What Trouper (The Three-Legged Black Lab) Has to Teach About Poetry

Hundreds of children and adults have told me how much they love Trouper, which makes my heart sing. Parents and teachers alike say their number-one reason for liking this book so much is that it teaches compassion without overly highlighting what makes Trouper different from his friends: he’s missing his back right leg. Beyond just falling for the soulful handsome Trouper and his friends, children might like the story because it’s simply fun to read (or heard read aloud).

Here are a few simple ways Trouper can be used in the K through 6 classroom:

Not all poems rhyme, but this one does.

When presenting Trouper to any group of children, I ask if they can tell that I wrote it as a poem, even though it no longer looks like one. Without fail, they tell me that’s obvious: they hear the rhymes. Some students say the words have rhythm. Yes! Not all poems rhyme, but this one does; and any good poem has to have rhythm.

The original Trouper manuscript was written in terza rima, an Italian form that Dante used when he wrote The Divine Comedy. Early on, the form worked as my way in to telling this story about a three-legged dog; terza rima is written in tercets, or three-line stanzas. This might be taking the notion of form and content to an extreme, but it worked! Later on, once I was revising with my editor to spread the text over the thirty-two pages of a picture book, I wound up breaking the form for the sake of story—but much of the sentences and many of the rhymes remained.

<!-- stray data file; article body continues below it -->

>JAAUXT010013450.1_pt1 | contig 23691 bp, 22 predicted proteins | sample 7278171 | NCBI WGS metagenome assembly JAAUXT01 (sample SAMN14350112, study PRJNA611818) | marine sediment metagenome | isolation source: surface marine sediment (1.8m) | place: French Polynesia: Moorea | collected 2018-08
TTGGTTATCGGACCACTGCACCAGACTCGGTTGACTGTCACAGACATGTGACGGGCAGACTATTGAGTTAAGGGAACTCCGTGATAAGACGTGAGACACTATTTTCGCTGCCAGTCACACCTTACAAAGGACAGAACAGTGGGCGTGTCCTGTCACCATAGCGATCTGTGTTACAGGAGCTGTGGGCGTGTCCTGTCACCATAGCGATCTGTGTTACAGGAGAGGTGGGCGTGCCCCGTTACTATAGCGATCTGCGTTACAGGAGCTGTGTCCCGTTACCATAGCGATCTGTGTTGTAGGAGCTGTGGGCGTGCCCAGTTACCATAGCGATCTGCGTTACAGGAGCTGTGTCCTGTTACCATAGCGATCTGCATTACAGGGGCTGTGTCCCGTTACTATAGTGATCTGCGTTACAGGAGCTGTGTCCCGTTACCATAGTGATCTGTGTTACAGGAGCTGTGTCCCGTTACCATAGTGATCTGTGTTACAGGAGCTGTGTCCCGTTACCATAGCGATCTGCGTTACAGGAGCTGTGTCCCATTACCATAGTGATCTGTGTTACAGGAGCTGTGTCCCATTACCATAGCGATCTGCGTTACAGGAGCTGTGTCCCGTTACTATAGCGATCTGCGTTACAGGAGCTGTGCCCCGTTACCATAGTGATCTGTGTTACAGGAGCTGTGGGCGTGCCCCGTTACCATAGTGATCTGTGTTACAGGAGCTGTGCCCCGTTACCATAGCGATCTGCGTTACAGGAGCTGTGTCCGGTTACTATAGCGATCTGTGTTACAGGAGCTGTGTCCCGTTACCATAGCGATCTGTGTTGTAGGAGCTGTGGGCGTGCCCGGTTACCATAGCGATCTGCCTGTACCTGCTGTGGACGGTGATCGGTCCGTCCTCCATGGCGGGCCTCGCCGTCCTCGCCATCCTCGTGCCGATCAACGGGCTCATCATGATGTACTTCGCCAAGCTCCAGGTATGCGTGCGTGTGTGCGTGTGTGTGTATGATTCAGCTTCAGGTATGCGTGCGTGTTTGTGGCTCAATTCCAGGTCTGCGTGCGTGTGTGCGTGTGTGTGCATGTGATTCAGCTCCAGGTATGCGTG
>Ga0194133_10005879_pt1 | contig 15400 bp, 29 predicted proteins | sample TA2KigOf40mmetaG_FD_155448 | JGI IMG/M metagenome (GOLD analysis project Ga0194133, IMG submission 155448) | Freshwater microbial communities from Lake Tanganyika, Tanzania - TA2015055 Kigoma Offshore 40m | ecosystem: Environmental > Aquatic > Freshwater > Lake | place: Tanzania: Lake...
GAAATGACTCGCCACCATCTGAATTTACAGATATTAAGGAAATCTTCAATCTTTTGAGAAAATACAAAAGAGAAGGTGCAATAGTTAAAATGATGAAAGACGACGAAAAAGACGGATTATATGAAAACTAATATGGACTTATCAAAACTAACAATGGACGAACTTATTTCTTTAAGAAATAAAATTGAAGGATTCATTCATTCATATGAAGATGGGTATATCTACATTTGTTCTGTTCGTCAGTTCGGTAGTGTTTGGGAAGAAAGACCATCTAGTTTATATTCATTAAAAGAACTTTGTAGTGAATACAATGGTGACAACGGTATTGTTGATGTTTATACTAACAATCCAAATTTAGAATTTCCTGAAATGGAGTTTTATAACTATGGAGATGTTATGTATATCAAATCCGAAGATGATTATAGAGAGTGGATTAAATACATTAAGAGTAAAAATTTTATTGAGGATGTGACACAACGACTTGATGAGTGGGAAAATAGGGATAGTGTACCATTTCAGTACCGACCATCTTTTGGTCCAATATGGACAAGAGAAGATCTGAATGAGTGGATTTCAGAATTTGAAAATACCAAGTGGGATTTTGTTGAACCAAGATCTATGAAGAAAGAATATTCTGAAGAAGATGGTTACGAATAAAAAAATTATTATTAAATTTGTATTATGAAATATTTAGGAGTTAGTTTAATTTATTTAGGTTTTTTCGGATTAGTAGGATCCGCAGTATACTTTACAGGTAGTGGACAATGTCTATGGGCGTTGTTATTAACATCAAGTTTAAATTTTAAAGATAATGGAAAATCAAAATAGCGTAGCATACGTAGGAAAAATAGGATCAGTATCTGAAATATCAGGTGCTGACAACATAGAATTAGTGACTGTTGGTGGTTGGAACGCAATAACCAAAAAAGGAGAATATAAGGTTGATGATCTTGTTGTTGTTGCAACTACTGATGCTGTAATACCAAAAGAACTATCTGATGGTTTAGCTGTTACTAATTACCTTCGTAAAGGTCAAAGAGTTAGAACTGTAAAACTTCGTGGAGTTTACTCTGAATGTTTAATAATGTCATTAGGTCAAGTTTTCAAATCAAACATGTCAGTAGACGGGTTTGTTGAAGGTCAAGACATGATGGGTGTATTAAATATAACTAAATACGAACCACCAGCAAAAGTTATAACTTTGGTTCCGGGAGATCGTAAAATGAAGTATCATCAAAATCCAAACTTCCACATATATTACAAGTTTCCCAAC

With Kindergarteners and first-graders, having them discover the rhymes on each page can be a fun way to teach about this simple poetic tool. For second graders and beyond, I see if they can remember any of the rhymes after hearing the story read—and then review a page or two if they’re stuck. But I don’t linger too long on this subject, as Trouper has more to teach about poetry (and writing in general) than rhyme.

Make it concrete.

Most poets tend to use concrete rather than abstract language in their work, which is something even adult students who are newcomers to poetry need to focus on. The way into concrete language is through the five senses. After a quick review of these, I talk about how concrete words are ones we can see, taste, touch, smell, or hear; and sometimes we get two senses for the “price” of one word!

Poems don’t talk about experience, they recreate it—as Robert Frost said, “No tears in the writer, no tears in the reader.” Through concrete language, poets are not only painting pictures in our reader’s minds (no need for illustrations!), we’re also planting sounds, tastes, textures, and sounds—all of which make the story memorable. I ask students, what images do students remember from the book? They name all sorts of things, some of which come from the illustrations (e.g. Trouper on the boy’s bed), but many of which come from the words themselves. Inevitably someone mentions the stones thrown by boys in the beginning of the story, and the snow that Trouper and his pal run through at the end. Words like “stone” and “snow” are wonderful concrete words, as just by saying them we see a color (grey, white) and we feel something physical (rough/hard, cold/wet).

Along the same lines, one could choose any other of the five senses and explore where they pop up in the story. Sound is a favorite—students remember dogs “howling and growling,” the dog catcher’s truck door “slamming,” and the woman at the shelter who “clucked like a chicken” when she first laid eyes on Trouper and his friends. These sounds stick with readers because they actually hear them as the story is being told—because they are concrete.

What metaphor is for…

Young people especially can find themselves full of powerful feelings and thoughts that they find difficult to express. I tell them, that’s what metaphor (and simile) is for!